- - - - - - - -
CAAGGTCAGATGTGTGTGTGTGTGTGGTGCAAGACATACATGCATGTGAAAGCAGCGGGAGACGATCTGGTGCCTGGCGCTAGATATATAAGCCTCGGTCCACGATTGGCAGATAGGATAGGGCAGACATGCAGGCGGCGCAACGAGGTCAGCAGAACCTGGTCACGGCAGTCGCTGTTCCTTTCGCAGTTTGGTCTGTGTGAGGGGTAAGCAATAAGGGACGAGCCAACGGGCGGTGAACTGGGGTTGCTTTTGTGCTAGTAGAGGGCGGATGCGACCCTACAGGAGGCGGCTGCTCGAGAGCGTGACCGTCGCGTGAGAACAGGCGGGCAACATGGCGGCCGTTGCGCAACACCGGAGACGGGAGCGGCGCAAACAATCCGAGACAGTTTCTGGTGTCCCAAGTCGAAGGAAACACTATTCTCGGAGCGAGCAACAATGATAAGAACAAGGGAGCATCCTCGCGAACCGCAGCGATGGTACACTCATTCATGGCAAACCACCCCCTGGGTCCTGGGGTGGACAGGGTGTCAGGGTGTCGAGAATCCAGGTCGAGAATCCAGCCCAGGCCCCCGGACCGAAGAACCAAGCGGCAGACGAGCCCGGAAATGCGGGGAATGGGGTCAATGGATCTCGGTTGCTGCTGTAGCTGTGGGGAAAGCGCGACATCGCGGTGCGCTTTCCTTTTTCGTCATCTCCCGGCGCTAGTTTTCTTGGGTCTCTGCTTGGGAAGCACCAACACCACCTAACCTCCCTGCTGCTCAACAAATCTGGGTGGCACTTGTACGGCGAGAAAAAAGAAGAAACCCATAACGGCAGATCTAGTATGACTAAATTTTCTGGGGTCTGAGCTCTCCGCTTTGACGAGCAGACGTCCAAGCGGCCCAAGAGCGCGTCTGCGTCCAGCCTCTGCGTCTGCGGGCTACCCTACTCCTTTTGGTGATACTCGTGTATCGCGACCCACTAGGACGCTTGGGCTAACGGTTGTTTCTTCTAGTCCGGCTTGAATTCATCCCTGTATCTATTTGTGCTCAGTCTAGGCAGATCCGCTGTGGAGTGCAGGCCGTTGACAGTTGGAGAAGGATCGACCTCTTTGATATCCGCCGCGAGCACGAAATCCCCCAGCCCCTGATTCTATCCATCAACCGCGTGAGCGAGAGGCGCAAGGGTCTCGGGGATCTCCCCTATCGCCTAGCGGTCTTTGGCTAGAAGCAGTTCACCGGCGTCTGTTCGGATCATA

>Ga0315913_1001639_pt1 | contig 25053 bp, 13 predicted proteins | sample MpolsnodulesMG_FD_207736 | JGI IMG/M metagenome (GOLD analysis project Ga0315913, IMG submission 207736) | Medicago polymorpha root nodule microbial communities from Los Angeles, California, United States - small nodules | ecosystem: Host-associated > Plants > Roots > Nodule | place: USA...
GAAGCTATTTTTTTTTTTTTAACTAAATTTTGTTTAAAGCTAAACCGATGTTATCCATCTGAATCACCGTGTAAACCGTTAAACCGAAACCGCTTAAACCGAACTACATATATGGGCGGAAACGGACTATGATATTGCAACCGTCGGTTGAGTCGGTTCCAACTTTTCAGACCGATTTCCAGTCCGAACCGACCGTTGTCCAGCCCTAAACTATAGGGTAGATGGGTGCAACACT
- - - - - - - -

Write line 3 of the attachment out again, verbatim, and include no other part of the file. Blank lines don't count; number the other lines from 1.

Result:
GAAGCTATTTTTTTTTTTTTAACTAAATTTTGTTTAAAGCTAAACCGATGTTATCCATCTGAATCACCGTGTAAACCGTTAAACCGAAACCGCTTAAACCGAACTACATATATGGGCGGAAACGGACTATGATATTGCAACCGTCGGTTGAGTCGGTTCCAACTTTTCAGACCGATTTCCAGTCCGAACCGACCGTTGTCCAGCCCTAAACTATAGGGTAGATGGGTGCAACACT